Writer/director Erin Lau’s outstanding 20 minute narrative The Moon and the Night is one of LAAPFF’s revelations, and just begs to be expanded into a feature-length movie. The stellar Bella Shepard portrays the Hawaiian teenager Mahina (which translates as “Moon”), who lives with her beloved pet dog Po (“Night”) and troubled father, David (Jason Quinn, who co-stars in Waikiki and appears in two other shorts at this year’s LAAPFF, announcing his emergence as an important talent on Hawaii’s cinema scene). The ne’er-do-well dad has problems staying sober and paying the power bill for the boonie shack he and Mahina inhabit, apparently located on the Windward side of Oahu. In order to survive in contemporary Hawaii, an overpriced society where the displaced indigenous people are often landless and at the bottom of the social totem pole, David enters Po in illegal dog fighting competitions in order to scrape by.
Fortunately, Ms. Lau does not subject viewers to graphic scenes depicting canine combat. But her touching short does convey the sense of loss incurred by subjecting hapless animals to violent confrontations not of their making – and to the cost incurred by humans who love them. With its father/daughter clash and animal rights theme, The Moon and the Night is a powerful picture full of promise for the talents who star in and made this moving movie. The discrepancy between the stereotypical happy-go-lucky Natives often depicted in Haole-wood’s South Seas Cinema and the grimly realistic picture Lau presents is like, well, the difference between day and night.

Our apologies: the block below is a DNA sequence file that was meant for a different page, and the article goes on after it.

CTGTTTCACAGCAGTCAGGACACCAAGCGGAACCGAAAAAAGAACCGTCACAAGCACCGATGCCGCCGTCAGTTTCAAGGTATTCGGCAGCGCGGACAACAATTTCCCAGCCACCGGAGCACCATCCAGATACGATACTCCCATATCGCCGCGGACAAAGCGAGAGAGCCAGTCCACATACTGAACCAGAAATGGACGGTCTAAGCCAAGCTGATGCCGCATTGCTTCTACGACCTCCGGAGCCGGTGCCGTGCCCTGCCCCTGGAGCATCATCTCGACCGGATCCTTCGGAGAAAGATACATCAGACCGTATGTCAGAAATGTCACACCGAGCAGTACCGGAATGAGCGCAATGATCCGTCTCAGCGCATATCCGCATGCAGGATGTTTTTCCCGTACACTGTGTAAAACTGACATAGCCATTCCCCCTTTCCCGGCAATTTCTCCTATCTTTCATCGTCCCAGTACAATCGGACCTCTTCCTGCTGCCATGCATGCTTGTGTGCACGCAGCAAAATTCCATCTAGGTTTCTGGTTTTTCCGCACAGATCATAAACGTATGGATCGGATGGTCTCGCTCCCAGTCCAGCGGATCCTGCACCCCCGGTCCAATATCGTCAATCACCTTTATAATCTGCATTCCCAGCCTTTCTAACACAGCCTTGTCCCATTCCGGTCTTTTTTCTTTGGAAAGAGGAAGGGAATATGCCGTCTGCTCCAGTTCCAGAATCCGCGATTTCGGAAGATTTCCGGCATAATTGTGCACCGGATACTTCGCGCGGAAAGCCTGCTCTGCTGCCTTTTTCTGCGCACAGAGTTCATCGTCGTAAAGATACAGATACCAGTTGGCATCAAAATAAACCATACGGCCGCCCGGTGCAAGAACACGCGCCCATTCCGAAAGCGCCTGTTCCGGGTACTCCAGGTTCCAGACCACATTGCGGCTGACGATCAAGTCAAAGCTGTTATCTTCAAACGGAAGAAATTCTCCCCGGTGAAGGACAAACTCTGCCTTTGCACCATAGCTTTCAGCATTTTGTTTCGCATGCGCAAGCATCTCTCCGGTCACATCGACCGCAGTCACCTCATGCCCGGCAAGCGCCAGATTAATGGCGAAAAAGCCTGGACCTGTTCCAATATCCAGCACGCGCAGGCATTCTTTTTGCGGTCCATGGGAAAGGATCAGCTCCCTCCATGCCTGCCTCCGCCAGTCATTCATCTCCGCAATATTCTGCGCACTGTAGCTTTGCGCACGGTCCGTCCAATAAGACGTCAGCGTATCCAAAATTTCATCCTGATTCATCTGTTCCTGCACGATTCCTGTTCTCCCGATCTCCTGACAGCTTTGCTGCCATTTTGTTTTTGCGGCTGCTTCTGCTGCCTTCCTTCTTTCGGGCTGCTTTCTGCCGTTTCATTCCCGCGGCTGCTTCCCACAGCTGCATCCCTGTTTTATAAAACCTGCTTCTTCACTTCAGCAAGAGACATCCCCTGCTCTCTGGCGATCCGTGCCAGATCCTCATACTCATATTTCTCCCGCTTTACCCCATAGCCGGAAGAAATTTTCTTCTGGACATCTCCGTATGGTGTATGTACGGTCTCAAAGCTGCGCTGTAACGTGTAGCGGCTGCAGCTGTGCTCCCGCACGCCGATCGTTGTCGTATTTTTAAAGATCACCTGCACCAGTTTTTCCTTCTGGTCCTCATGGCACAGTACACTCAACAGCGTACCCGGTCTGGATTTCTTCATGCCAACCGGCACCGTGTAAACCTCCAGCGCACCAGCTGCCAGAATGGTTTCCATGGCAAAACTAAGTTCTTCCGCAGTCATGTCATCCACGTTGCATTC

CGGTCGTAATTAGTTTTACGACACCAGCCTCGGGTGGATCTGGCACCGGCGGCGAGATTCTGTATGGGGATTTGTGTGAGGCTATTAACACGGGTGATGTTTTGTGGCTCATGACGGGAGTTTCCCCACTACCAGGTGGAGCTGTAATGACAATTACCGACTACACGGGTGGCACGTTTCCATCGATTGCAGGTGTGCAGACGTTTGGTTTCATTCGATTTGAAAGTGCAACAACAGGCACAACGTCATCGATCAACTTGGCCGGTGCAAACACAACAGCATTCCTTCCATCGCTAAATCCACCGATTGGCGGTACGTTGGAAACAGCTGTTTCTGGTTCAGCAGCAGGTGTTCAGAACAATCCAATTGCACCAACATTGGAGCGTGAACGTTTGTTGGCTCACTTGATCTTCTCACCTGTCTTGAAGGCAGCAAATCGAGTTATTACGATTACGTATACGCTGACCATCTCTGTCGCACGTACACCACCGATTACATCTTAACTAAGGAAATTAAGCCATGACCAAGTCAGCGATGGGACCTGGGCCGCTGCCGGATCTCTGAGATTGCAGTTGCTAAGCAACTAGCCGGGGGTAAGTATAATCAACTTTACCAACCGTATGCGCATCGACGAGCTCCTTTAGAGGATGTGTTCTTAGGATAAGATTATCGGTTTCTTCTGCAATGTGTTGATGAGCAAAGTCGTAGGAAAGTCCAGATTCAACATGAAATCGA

Coming of Age in Aotearoa/New Zealand
Writer/director Becs Arahanga’s award-winning Hinekura is another important step forward in the evolution of the South Seas Cinema film genre. Hinekura is set in Aotearoa, the “Land of the Long White Cloud,” before the British invaded and dominated what is now known as New Zealand. As such, the entire cast is Maori and all of the dialogue and beautiful chanting is in that Polynesian language. The 17 minute short also has a cast of predominantly women (some sporting moku or facial traditional tattoos) and a decidedly female point of view.
This is appropriate because Hinekura is about what happens when adolescent Marama (which means the “Light” and who is portrayed by Mere Boynton) experiences her first menstruation. Although this is an important experience of girlhood/womanhood, it is a subject rarely dealt with onscreen. Here, Arahanga’s characters deal with Marama’s coming of age in a respectful, serious way, as she is whisked away from the tribe’s village into a forest full of ferns where she undergoes a ceremony and celebration of her transition to “the divine feminine.”
Later, when an unknown male tries to abduct Marama the women warriors defend her with greenstone adzes, clubs, etc. Conch shells and traditional Maori raiment also enhance the sense of a pre-contact Polynesian society. Hinekura features lovely cinematography that lingers on the forest primeval in this exceedingly well-crafted work of art about an everyday subject almost never seen in the movies. Bravo!
Many of the Pacific Islander shorts can be seen through Oct. 31 at LAAPFF’s Pacific Cinewaves pay-what-you-can link.
Film historian/critic Ed Rampell lived in the Pacific Islands for 23 years, including about half that time at Makaha, Oahu, was featured in the 2005 Australian documentary Hula Girls: Imagining Paradise, and co-authored three movie history books about South Seas Cinema, including The Hawaii Movie and Television Book.